It is fairly common for the average American to misidentify a turbaned Sikh man as a Muslim person. And ever since the tragedy of 9/11, negative stereotypes have perpetuated throughout the United States about people from South Asian and Middle Eastern countries. This is a topic that I was eager to do my project on because I am a Sikh myself and it disheartens me to hear about Sikhs being killed and harassed or any religious hate crimes in general. Sikhs and Muslims have been the target of countless racist jokes and comments which are not funny at all. For this project I reached out to an organization called the Sikh Coalition which works to spread awareness about the difference between Muslims and Sikhs and provides support for victims of religious and racist hate crimes. In this essay, I will discuss what the Sikh Coalition is all about, the work they are doing, The Sikh religion, and how they incorporate its values in their work. The Sikh Coalition was founded as a volunteer organization in response to 9/11 as hate violence swept the country.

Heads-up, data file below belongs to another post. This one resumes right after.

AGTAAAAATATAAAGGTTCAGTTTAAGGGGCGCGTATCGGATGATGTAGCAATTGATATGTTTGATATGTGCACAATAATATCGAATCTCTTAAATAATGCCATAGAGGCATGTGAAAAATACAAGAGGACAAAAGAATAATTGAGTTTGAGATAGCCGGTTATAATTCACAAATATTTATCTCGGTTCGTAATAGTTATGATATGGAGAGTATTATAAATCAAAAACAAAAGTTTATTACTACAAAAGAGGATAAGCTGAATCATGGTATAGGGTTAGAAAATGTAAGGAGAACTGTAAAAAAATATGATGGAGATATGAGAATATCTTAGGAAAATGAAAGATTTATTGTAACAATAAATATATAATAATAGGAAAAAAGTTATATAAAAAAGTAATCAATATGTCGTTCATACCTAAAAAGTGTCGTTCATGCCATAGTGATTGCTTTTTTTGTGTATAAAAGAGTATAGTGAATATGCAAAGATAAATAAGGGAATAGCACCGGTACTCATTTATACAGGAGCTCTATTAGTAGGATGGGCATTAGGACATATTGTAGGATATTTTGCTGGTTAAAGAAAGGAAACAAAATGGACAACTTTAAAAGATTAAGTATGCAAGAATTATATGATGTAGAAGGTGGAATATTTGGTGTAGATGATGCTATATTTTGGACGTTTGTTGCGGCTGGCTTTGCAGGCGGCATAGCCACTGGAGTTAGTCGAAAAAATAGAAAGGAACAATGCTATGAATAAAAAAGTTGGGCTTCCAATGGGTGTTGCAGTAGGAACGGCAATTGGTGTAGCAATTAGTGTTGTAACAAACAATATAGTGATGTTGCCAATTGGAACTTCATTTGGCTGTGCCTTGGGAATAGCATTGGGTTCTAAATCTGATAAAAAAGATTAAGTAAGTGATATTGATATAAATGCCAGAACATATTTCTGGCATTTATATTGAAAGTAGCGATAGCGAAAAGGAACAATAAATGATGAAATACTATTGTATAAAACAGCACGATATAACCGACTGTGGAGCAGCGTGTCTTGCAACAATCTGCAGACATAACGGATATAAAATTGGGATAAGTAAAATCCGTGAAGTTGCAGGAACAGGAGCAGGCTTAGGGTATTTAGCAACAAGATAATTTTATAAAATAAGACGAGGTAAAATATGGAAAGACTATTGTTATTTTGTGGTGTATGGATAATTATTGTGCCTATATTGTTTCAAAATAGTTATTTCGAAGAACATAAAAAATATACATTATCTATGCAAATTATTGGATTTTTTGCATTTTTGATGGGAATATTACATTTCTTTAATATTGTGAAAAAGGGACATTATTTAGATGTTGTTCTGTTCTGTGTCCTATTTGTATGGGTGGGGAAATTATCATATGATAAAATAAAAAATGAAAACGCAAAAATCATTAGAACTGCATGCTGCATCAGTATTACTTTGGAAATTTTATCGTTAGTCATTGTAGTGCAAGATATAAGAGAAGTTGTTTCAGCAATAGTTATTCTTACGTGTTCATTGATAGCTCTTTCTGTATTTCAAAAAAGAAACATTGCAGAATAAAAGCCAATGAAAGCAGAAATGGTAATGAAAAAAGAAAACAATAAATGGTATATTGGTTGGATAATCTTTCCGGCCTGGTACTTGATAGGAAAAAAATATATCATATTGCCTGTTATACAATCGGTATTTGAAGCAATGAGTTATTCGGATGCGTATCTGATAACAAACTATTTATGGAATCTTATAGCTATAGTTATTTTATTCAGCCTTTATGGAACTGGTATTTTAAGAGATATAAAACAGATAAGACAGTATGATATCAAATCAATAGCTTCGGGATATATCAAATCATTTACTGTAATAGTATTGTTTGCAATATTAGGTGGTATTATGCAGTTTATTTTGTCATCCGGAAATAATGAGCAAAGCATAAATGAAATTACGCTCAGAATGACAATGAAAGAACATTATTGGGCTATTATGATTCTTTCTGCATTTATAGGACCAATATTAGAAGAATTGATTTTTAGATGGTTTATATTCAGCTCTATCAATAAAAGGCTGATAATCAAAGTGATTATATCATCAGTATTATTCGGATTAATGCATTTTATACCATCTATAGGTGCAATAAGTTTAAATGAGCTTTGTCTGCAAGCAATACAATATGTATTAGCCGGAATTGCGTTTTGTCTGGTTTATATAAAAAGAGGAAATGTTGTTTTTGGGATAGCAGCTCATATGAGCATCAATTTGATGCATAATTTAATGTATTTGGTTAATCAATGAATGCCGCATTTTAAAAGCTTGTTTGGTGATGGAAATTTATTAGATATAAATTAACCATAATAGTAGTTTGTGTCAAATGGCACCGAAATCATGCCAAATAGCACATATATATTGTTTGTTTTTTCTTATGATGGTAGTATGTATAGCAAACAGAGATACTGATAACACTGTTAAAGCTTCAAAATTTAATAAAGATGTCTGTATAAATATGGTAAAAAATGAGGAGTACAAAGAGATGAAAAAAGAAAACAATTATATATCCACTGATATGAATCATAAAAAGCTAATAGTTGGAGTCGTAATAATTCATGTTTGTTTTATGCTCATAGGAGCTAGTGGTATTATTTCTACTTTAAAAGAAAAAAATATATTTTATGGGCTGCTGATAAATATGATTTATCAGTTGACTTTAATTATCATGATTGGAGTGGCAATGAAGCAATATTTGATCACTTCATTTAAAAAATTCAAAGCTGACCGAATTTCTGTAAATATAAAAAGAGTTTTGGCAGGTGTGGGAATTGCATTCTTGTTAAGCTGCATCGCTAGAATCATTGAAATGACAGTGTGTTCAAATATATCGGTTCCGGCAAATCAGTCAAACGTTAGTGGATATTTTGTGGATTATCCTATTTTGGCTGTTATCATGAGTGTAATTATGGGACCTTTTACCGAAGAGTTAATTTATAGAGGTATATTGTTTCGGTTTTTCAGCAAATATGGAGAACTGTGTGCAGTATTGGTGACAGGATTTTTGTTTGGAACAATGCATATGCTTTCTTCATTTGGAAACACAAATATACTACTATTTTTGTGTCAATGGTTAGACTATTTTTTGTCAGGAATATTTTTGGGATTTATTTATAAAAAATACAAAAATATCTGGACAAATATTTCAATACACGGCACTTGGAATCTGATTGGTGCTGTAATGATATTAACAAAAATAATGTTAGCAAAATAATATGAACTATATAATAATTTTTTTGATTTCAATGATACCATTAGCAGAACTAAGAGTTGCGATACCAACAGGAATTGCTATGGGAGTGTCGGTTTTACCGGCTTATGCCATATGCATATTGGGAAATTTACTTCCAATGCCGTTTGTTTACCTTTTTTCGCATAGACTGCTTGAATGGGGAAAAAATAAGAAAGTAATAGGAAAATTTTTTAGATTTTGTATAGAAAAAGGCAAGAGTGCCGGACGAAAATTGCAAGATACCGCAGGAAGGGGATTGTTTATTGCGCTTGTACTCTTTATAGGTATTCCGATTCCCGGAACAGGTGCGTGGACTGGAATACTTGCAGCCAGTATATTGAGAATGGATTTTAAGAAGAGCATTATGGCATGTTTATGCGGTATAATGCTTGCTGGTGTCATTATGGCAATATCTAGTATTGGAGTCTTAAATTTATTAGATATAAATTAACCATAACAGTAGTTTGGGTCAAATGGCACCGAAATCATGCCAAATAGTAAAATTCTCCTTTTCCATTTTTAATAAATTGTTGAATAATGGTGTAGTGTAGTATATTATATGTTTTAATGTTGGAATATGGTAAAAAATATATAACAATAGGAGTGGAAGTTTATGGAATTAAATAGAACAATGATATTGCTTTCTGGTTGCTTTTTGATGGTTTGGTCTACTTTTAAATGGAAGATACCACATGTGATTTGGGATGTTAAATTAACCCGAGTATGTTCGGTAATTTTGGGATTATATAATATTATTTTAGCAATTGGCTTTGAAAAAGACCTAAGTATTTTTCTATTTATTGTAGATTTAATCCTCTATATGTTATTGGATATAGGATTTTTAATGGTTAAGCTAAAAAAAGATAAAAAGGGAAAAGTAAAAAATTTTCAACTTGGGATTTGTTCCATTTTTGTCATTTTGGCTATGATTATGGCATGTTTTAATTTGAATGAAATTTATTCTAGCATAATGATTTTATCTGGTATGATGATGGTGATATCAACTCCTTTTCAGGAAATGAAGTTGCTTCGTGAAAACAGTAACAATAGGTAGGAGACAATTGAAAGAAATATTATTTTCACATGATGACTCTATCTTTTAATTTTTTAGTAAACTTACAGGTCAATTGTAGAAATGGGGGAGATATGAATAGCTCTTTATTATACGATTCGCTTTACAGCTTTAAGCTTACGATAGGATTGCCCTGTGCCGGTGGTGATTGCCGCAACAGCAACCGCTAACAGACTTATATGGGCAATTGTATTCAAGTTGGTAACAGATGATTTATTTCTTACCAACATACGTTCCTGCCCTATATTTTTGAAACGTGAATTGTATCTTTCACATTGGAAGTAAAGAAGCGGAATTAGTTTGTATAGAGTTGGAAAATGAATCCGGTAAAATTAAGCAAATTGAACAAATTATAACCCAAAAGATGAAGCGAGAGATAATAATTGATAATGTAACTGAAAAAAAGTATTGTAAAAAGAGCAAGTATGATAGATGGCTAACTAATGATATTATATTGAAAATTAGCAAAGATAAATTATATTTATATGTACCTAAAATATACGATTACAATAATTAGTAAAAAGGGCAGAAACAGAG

The first deadly hate crime in the aftermath happened to a turbaned Sikh American, Balbir Singh Sodhi, who was killed outside his gas station in Mesa, Arizona on September 15, 2001. Mr. Sodhi was a kind hearted man and a devout Sikh who would distribute free candies and drinks to children who came to his gas station. And if people were not able to pay at the moment, he would often tell them it was okay to come back and pay tomorrow. He was even planning to donate blood to the victims of 9/11. The murder of this innocent and kind hearted man was the event that triggered the founding of the Sikh Coalition. Ever since, they have diligently worked to help victims and prevent hate crimes. Although they are the Sikh Coalition, their efforts are not just for the benefits of Sikhs. They work to create safer schools for every child, fight employment discrimination, prevent hate crimes and discrimination, fight legal battles for those who are unable to afford legal fees, empower the Sikh community, and spread awareness about issues they handle in order to prevent them. Sikhism is the world’s fifth-largest religion, followed by more than 25 million people worldwide. For centuries before the religion of Sikhism was established, the turban was common in many south Asian and Middle Eastern cultures. Sikhs believe in one God, and that all religions are equal. As long as one follows and worships God no matter what religion either Muslim, Sikh or Christian etc. that is good. We believe that people’s religions are just different methods of worshiping the same God, any method is permissible as long as one believes in a single Almighty God. When the Sikh faith was developing from the 15th through 18th centuries in South Asia, the turban was worn only by the higher classes and elites of society. The reasoning behind Sikhs wearing turbans is to signify the equality among all of our faith’s followers.
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